Sunday, July 19, 2015

How is Diversity Working In A Climate of Differences?


In a previous article, “Hobby Lobby May Be Forced to Close...Is This Diversity Working? we have stated that with the way things are going, Hobby Lobby may be forced to close down because its religious belief on marriage is in danger of being compromised for the sake of the law.

First, this article takes a look on how marriage is viewed; then it presents some opinion on same-sex marriage; and lastly, it invites readers to join in the conversation through the given questions at the end.

Marriage As Religious/Moral Issue
Basically, devout faith believers, specifically Christians, view marriage in the context of their religious beliefs, as well as Christian Ethics; hence marriage is both a religious and a moral issue for most Christians. For others, they may view marriage only as a moral issue; while many people may also view marriage only as a fundamental civil right.

Marriage As Secular Issue
It seems that there is more to the marriage debate than religion and morality, for it also involves law and politics, as this research article discusses. An excerpt from its abstact reads:
Three understandings should form the basis of any discussion about the place of religion and morality in the same-sex marriage debate. First, though some people who defend marriage are personally religious or have religious motivations, support for marriage as the union of husband and wife does not require belief in the religious teachings of any particular faith. Second, many people, including some professional gay-rights activists, enthusiastically mix religion with law and politics in support of same-sex marriage. Third, the question of how marriage should be defined in law raises inescapable moral considerations that should be confronted directly. - Read more at:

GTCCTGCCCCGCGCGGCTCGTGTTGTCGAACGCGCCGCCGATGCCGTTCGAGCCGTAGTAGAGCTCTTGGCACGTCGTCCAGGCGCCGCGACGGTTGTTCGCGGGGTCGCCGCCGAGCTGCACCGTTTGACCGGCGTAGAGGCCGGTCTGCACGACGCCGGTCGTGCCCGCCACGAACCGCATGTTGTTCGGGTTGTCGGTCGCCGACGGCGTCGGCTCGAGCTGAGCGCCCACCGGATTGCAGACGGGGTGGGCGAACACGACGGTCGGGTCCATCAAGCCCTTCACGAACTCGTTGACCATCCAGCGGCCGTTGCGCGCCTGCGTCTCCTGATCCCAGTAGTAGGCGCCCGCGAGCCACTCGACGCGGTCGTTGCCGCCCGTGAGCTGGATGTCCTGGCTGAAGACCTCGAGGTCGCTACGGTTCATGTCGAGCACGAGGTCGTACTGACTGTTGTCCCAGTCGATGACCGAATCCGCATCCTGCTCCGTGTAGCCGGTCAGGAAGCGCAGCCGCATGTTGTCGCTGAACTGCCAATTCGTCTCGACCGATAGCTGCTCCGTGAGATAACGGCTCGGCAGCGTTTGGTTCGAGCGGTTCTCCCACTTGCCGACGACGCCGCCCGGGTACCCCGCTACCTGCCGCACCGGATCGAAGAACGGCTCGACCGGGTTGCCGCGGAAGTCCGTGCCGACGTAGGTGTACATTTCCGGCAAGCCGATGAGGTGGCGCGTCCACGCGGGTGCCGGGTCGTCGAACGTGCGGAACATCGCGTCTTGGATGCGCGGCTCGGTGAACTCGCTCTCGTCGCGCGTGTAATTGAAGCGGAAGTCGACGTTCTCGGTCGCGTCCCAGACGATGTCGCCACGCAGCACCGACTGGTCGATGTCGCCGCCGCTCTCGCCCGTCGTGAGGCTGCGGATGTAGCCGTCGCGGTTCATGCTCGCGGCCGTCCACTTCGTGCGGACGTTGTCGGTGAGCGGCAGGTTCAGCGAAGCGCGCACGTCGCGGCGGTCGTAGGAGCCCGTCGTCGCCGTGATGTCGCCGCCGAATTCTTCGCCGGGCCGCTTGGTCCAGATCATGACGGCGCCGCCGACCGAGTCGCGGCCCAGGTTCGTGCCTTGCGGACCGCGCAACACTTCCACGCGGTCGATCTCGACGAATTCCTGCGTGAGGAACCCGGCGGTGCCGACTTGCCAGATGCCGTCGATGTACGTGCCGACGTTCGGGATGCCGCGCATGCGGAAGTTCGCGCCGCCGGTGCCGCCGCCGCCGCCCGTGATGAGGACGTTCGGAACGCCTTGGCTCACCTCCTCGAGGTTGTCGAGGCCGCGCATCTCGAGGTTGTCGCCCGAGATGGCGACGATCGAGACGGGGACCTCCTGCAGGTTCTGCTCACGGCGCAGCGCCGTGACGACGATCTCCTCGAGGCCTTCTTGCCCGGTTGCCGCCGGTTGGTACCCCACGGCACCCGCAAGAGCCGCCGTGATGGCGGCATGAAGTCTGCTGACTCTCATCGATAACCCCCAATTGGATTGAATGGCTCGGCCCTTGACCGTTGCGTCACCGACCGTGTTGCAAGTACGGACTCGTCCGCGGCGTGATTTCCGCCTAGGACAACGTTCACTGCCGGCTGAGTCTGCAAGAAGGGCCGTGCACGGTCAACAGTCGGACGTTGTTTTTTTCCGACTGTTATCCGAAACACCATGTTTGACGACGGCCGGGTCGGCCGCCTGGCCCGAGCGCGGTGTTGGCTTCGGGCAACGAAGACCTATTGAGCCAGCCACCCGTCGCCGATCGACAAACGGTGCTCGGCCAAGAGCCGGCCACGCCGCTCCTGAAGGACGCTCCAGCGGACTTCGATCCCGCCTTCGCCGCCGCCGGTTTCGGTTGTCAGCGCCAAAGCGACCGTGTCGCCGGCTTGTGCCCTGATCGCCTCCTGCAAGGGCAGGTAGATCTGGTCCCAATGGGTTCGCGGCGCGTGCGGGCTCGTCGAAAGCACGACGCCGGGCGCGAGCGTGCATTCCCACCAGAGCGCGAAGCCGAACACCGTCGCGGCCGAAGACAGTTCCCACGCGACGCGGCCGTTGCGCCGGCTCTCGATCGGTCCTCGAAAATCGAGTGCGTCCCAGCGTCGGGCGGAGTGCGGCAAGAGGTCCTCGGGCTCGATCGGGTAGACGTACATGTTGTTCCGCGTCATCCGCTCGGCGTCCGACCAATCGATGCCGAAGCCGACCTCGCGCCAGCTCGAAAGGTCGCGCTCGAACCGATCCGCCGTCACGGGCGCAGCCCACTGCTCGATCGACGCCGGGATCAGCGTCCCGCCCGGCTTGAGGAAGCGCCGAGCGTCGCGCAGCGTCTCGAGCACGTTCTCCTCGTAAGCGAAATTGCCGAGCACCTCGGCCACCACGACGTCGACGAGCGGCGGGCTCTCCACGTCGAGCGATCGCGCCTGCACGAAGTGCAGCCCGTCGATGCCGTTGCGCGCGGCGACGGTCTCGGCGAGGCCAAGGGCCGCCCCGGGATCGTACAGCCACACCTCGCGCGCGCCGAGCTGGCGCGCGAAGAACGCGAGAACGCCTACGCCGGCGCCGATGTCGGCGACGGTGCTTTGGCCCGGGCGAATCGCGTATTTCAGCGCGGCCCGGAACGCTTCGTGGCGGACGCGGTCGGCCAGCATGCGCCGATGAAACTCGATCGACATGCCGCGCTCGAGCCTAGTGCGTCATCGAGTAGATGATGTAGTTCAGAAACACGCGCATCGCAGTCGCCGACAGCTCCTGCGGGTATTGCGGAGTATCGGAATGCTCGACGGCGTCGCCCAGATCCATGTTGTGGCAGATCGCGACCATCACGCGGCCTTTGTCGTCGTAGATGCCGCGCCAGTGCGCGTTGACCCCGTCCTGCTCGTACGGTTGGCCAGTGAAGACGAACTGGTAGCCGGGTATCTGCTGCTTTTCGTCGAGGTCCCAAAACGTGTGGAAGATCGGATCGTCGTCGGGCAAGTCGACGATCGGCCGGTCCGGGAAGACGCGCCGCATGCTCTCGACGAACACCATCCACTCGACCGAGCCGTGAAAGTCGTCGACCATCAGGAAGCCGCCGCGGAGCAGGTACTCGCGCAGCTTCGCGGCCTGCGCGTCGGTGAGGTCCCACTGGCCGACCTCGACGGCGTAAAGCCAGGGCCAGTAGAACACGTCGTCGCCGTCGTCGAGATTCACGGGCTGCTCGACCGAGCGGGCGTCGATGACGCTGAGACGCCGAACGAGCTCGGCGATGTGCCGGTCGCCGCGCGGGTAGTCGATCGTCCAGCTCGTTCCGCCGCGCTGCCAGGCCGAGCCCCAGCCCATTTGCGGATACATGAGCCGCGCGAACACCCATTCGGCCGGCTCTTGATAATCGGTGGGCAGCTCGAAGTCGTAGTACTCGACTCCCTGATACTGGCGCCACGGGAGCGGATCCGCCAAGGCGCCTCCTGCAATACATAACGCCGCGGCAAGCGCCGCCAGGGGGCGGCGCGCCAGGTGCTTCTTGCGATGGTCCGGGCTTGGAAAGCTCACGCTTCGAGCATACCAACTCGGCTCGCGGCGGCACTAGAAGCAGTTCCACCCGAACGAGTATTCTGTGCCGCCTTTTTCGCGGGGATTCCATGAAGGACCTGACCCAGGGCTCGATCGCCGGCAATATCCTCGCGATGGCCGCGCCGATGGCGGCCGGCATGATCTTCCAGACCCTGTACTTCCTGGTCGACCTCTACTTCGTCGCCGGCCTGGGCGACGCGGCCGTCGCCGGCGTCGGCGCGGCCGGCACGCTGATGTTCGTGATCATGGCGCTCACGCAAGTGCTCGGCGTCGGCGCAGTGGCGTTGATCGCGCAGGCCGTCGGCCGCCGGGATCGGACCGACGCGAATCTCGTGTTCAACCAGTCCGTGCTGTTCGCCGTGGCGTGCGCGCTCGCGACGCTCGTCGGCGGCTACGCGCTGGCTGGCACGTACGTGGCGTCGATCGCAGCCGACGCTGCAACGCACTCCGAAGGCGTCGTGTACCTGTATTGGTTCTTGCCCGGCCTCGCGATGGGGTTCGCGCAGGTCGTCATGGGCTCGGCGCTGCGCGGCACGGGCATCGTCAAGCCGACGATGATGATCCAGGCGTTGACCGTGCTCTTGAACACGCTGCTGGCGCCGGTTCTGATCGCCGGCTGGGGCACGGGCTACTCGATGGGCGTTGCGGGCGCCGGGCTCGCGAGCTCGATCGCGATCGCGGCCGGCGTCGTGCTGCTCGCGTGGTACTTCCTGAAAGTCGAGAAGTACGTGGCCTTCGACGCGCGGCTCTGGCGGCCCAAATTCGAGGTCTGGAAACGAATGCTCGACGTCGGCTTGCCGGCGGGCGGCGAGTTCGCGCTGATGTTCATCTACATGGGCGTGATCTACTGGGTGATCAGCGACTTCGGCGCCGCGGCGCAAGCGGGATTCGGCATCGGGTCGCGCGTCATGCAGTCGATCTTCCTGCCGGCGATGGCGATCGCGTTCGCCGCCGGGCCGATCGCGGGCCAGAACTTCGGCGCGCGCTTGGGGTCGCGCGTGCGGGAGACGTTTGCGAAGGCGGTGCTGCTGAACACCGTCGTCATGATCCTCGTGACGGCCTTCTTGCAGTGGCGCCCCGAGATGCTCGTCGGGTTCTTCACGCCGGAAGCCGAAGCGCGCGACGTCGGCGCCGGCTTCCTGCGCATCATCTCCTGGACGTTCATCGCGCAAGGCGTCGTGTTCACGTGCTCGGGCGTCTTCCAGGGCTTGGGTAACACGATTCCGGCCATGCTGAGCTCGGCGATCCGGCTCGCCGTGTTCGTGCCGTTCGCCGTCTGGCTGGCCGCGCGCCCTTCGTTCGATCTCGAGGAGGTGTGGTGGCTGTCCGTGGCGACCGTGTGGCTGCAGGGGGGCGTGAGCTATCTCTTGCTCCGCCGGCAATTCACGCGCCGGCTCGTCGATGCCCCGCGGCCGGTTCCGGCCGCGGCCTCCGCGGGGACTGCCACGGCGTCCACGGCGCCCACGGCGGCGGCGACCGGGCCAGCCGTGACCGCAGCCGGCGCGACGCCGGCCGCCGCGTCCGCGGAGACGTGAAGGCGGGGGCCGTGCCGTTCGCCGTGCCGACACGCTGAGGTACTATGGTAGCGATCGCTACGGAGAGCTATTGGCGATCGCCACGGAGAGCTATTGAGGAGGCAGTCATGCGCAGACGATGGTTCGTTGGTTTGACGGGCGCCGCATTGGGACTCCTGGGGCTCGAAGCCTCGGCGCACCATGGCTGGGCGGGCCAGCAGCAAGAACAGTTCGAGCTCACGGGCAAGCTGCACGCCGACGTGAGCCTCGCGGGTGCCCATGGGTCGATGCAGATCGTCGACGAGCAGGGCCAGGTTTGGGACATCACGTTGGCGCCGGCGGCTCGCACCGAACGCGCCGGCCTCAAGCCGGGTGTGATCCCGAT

The following articles present their respective views regarding the debate on same-sex marriage from a religious context:

1. Christians should oppose same-sex marriage
A Christian who opposes same-sex unions to other Christians who have come to support same-sex marriage – a call to re-think their beliefs on marriage. Read on some of the questions raised by the author.
 
The traditional views of the Catholic Church and the Evangelical churches can also be included here: they stand firm against against the SC ruling on same-sex marriage (the Catholic Church view such relationship only as same-sex union, not a marriage) and homosexuality.

Consequence of this view: to treat homosexuals and those into same-sex relationships with scorn, disdain, and/or exclude these people from their circles, e.g. firing employees in same-sex relationships from work– even if the Churches teach about compassion.

2. Same-sex marriage should be supported
From someone who seems inclined to accept same-sex marriage to Christians who oppose same-sex marriage are some of these questions he raises to challenge their thoughts, views and religious/moral beliefs.
 
Argument against this view = based on religious/faith principles.
Consequence of those supporting homosexual relationships is also some measure of hatred towards those who disagree with them and/or feeling threatened with work discrimination, for example.